"Hello, hello?" The little ones are still chattering and hold the building block to their ear, while the older ones hold the tinkling, flashing mobile phone. And most of all, of course, a real telephone.
Children are fascinated from a very early age by the fact that you can speak into a box and hear another person. And they observe in the adults: Such a mobile phone must be something incredibly important – the grown-ups hardly ever put it down.
That's why even small children often show little shyness when it comes to using the phone. However, despite all this being a matter of course, it is advisable to practice a few rules of conduct, especially with a view to the fact that more and more children have their own smartphone as early as primary school.
"Children should be introduced to telephoning step by step," advises media educator Iren Schulz from the "Look! What your child does with Media". The first step could be: The child is allowed to call the parents when the doorbell rings.
The next competence: dialing yourself, for example the stored number of the grandparents. Preschool age is usually a good time to allow children to pick up the handset or press the handset icon themselves when they receive a call.
Should they then report by name? "I'm undecided myself," Schulz admits. For Joachim Auer, who as a business coach practices making phone calls with young trainees, among other things, the answer is clear: "Later on in professional life, it is normal to report with your full name." That can therefore be taught to the children.
The media educator emphasizes that the more the children are allowed to use cell phones and telephones, the more important it is to have clear rules. That mom's work cell phone is taboo for them or that they only answer if the name of the caller is recognizable.
And hang up when a stranger is on the line. "The decisive question is always what the children reveal," says Iren Schulz: "So it must be made very clear that no photos may be sent to strangers."
Raising awareness of this is all the more important because photos and videos have been used much more naturally in everyday communication since the corona pandemic: Grandma was spoken to via zoom and there was a photo of the newborn cousin every day in the WhatsApp family group.
Even small children are very skilled in handling the devices. "It's easy to lose sight of the fact that of course they don't yet have an overview of the range of possibilities and dangers," the media educator points out and recommends a very clear comparison for child-friendly clarification: "We don't just open the door to every stranger either Apartment door."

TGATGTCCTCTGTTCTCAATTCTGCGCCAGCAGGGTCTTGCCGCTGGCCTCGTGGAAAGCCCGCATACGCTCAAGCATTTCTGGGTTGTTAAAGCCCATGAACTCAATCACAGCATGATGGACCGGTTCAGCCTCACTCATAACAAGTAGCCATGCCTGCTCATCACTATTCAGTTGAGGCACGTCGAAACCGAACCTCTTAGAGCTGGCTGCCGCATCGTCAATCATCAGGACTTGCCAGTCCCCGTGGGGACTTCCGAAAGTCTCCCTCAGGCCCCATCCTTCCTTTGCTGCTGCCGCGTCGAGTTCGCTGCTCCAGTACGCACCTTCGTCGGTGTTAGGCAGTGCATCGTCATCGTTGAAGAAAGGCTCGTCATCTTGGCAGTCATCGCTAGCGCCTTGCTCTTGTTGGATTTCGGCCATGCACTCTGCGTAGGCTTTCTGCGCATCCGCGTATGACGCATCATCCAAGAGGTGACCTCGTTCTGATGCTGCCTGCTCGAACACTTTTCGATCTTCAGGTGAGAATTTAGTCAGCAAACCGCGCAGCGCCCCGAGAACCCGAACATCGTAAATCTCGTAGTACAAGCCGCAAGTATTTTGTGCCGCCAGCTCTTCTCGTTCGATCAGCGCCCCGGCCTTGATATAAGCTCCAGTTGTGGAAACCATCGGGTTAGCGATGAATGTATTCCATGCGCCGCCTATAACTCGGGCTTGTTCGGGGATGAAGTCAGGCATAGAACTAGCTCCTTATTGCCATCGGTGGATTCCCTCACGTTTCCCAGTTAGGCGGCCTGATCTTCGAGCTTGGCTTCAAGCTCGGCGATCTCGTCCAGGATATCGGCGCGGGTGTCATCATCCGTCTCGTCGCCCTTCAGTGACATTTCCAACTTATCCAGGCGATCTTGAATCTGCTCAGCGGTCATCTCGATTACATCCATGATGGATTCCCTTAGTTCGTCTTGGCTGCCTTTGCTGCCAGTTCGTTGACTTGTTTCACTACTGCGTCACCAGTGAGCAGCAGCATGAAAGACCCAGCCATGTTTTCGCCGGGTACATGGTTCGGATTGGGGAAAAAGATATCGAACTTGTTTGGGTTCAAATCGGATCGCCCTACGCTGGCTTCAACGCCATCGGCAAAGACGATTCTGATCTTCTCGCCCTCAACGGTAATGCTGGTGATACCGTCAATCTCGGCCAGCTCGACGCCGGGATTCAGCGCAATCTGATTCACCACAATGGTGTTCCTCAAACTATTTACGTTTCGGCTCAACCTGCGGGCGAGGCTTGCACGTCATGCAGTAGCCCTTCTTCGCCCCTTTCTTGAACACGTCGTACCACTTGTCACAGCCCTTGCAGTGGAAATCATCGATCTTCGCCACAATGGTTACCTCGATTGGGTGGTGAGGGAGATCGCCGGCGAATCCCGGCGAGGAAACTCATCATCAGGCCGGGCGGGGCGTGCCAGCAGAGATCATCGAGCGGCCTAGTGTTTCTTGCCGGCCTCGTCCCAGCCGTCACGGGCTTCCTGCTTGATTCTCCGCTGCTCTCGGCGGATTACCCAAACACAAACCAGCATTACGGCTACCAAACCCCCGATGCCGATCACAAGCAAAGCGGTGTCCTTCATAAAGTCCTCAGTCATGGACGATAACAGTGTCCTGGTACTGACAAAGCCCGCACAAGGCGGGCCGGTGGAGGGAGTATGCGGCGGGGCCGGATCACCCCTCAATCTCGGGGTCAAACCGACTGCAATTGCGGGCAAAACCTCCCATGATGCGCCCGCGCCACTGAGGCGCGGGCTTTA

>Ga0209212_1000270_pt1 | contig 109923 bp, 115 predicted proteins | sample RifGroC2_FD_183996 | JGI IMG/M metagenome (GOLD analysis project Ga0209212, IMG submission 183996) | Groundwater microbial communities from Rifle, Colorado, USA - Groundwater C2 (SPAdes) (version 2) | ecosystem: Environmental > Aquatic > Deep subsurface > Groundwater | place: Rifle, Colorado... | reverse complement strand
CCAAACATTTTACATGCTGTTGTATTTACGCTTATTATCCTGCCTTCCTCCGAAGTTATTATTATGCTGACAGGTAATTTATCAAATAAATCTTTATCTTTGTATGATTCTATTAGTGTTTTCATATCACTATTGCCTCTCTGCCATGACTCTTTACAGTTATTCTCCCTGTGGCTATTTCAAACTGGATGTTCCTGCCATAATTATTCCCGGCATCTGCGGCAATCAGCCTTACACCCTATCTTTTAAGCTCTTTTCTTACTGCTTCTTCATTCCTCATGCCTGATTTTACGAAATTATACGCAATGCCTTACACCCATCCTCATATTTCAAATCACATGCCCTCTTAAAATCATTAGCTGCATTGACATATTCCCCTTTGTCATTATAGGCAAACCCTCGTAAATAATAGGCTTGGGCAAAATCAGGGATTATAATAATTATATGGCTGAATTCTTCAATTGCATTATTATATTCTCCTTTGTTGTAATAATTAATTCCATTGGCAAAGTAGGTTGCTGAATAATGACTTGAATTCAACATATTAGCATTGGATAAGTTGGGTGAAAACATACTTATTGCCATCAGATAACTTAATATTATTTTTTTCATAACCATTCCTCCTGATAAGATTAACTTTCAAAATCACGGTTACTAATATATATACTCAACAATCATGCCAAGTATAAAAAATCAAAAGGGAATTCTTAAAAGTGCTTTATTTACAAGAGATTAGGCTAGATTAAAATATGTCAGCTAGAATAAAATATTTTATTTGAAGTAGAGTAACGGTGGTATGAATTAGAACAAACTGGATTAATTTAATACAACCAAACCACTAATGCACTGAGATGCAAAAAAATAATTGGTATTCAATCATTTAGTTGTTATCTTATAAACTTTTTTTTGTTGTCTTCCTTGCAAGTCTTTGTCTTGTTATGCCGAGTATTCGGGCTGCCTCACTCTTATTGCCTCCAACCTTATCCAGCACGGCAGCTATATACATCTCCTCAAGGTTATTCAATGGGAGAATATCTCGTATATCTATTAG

An understanding of the risks is all the more important because children are often already holding their own smartphones at primary school age. A third of eight to nine-year-olds have their own device, and among ten to eleven-year-olds the proportion is 75 percent, according to a survey by the Bitkom industry association in 2019.
It's no longer just about making calls: people play games, chat, stream. Especially at the beginning, Iren Schulz recommends youth protection apps to restrict the functions of the device to make it childproof. "Privacy options should also be used restrictively."
She sees the greatest danger in the possibility that children can be contacted directly by strangers without the parents noticing, for example via game chats. Almost a quarter of all children and young people between the ages of eight and 18 have already been asked to make an appointment online by adults, according to a study carried out in 2021 on behalf of the State Media Authority of North Rhine-Westphalia.
"But some chain letters that are distributed as voice messages via messenger apps also frighten children," says Schulz. And last but not least, it is important to learn how to deal with advertising calls – or, ideally, stop them straight away.
Banning everything in order to protect the children is not a solution, according to the media educator: “The older the children are, the easier it is to do without technical restrictions. The children are increasingly able to circumvent them anyway.” It is much more important to establish clear and transparent rules and routines from the start, to keep in touch, to be interested in the games and apps used by the children become - and above all, to be a role model yourself.
Instead of phoning, many young people prefer to communicate via messenger services such as WhatsApp - and then make an effort when they have to talk on the phone again in training or at work, observes business coach Joachim Auer. He has the impression that many young people find it difficult to “build a relationship on the phone”.
In a professional context, however, this is often precisely what is decisive: “Only those who win over their interlocutor remain positive in their memory. And that’s why they might get the coveted order, a lower price, or be able to talk about a complaint profitably.” Auer therefore also practices the art of small talk in his courses: “Many young people can no longer master it.”
This can be easily practiced at home with the family - using the same method that the media educator recommends: "It's always important to keep in touch," says Auer: "Parents and children can, for example, talk about things at the dinner table in the evening they experienced beautiful and positive things throughout the day.”
And without constantly looking at your cell phone. Because the correct use of mobile phones and telephones also includes the ability to leave them when they are not appropriate – on the subway, in restaurants and above all in personal conversations. However, this will only work if the parents also stick to it.
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